Rather, it is a post from Simon Taylor's Behind Blue Eyes* blog:
A new theme in explaining slow growth and productivity and rising inequality: greater monopoly power in the US.*We last visited Professor Taylor in "The Political Economy of Cows: Udder Peoples Money".
I’ve been thinking about my forthcoming teaching for the Cambridge Advanced Leadership Programme in June, which is always an interesting session, with a lively and challenging group of delegates from across the world. I try to combine three things in my module: i) an overview of where the world economy is at present; ii) a deeper structural view of the world financial system; and iii) one or two specific themes which are being discussed in the world of finance and economics research which are not yet in the wider public debate but which may contribute to understanding why the world economy is not performing as well as hoped.
The latest theme is monopoly power, or equivalently the concentration of supplier power in markets in advanced economies. This may be part of the explanation for three intertwined but poorly understood aspects of the advanced economies, especially in the US: i) slow productivity growth; ii) rising inequality; and iii) weak GDP growth that some call secular stagnation.
Textbook economics usually starts with perfect competition, a world in which nobody has any market power on the demand or supply side. The logical consequence of this is that resources are efficiently used. Firms are price-takers, meaning they just have to sell at the prevailing market price, which will be exactly the price that just incentivises the marginally efficient firm to keep producing.
Perfect competition is what in social sciences is known as an ideal type, a stylised model that helps us understand the world but is not necessarily realistic. There are some markets that are close to perfectly competitive, for example farmers often have absolutely no pricing power, though it’s often the case that there is market power on the demand side (supermarkets, agricultural purchasing boards in developing economies).
But most goods and services are traded in markets where there is some market power. This arises from the product or service being differentiated – it’s not identical to others so there is not perfect substitutability. Even location matters – a corner shop may compete in terms of being more convenient than a cheaper supermarket some distance away. Branding is a way of discouraging consumers from simply comparing the prices of similar products (even if they are in fact practically identical).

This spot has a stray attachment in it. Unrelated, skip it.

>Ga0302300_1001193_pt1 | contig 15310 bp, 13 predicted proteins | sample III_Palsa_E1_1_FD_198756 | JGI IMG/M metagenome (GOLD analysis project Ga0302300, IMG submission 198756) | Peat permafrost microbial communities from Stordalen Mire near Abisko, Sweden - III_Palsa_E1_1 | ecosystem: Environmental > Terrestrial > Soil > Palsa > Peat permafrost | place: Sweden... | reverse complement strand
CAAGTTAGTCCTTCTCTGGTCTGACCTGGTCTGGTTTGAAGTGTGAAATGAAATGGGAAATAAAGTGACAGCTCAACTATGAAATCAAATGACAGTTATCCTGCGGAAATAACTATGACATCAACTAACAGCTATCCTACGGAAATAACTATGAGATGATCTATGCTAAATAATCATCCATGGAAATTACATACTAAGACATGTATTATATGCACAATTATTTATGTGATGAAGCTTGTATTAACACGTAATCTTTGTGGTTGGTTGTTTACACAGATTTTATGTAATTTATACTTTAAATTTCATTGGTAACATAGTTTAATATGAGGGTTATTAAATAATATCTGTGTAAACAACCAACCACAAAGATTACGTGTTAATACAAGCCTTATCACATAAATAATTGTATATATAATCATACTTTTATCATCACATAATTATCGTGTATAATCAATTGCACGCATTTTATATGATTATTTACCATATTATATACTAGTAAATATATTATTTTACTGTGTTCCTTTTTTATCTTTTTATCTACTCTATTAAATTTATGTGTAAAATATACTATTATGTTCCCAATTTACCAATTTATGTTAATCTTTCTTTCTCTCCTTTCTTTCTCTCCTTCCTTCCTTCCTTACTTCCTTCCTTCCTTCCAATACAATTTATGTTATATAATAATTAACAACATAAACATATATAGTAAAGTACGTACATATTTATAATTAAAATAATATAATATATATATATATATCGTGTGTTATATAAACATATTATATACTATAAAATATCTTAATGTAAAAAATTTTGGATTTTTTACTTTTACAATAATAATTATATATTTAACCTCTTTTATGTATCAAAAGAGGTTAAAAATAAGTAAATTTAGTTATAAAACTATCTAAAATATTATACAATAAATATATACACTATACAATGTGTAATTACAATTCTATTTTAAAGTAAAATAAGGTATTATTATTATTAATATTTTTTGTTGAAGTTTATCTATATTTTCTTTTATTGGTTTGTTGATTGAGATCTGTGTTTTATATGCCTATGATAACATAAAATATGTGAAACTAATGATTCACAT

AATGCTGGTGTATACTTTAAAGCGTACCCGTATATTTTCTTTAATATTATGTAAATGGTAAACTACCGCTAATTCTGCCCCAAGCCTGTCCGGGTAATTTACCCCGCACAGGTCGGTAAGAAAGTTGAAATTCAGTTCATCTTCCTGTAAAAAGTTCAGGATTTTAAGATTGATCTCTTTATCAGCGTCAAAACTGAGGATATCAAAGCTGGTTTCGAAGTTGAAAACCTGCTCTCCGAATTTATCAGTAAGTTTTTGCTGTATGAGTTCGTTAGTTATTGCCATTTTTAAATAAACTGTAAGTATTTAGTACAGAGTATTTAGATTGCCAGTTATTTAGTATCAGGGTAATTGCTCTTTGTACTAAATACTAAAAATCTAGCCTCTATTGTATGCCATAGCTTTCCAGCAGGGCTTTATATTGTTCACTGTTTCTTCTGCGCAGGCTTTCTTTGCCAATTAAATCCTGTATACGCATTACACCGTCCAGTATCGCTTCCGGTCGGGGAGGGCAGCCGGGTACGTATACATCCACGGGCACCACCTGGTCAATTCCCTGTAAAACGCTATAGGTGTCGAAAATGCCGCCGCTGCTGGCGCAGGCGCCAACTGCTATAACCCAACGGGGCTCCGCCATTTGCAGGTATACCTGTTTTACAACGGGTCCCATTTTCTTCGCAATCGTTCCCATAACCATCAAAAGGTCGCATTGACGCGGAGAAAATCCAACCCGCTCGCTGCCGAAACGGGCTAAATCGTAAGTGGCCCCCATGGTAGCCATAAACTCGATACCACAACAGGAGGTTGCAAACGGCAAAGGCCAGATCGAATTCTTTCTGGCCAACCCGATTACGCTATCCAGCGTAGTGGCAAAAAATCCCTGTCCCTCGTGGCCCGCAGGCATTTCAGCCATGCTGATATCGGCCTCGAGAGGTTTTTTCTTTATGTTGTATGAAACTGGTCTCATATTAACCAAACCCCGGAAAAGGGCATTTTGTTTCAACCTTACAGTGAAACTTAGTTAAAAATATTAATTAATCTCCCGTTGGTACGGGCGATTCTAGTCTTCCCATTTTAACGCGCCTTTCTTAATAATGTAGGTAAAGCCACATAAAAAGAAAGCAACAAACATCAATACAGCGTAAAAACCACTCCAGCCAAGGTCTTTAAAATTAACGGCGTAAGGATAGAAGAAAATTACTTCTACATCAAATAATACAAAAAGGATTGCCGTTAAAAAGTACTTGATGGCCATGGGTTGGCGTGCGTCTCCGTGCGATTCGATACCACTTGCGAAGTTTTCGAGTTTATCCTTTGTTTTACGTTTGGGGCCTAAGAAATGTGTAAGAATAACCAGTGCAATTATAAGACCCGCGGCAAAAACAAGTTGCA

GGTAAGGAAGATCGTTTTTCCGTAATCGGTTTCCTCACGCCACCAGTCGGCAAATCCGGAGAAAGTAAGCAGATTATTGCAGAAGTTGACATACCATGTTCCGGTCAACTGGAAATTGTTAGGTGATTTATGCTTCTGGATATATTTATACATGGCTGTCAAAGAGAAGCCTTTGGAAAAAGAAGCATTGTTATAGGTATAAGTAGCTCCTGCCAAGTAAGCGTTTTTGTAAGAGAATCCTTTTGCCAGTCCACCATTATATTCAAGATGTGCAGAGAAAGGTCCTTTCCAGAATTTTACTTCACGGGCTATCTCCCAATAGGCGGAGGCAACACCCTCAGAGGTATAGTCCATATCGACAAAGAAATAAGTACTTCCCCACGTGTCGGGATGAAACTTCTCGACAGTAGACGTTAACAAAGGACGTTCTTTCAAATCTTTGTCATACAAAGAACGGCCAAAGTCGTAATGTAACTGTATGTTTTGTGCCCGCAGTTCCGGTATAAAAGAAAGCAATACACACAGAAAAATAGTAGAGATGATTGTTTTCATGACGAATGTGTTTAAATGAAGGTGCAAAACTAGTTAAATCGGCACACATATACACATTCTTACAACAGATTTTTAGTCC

All this is fine within limits. You could even define the primary goal of any business to build some market power by making its product different. It can then potentially earn a slightly higher return and perhaps invest in product innovation which would be unaffordable in perfect competition. There is a virtuous circle in which companies innovate, differentiate, invest in further innovation and thereby produce better products for their customers, at the same time building some degree of market power.
The dark side of monopoly power
The problem comes if this market power is either unearned through successful innovation or service or even if it was, it allows a company to build barriers to entry which prevent other firms from competing. To an economist, the danger of monopoly power comes in two forms: i) the monopolist can and will price above marginal cost, so the price no longer reflects the true resource cost of production; and ii) the monopolist may stop being innovative and dynamic and instead become lazy and inefficient, secure in the knowledge that competitors offer no threat.
A related consequence of monopoly power is that firms are not under the same pressure to pay workers their marginal revenue product (the value of what they produce). If there is concentration on the employer side but lots of workers for hire then firms can get away with paying less than before. (Cambridge economist Joan Robinson suggested that this might be the source of what Karl Marx, using a very different and ultimately unsuccessful economic framework, called labour “exploitation”. Marxists generally disagreed with her approach but the long term predictions of Marxist economics have mostly failed to happen). So rising monopoly power might be part of the explanation for stagnating middle class incomes in the US and the trend of rising inequality in the last forty years or so....MUCH MORE
His bloggy bio says:
Simon is the Director of the University of Cambridge Master of Finance (MFin) degree and a member of the finance and accounting faculty group at Cambridge Judge Business School. An economist and former equities analyst at JPMorgan and Citigroup, he teaches on financial markets and institutions, infrastructure finance and the world financial system. His new book on nuclear power in the UK was published in March 2016.He also has a faculty profile at Cambridge Judge Business School >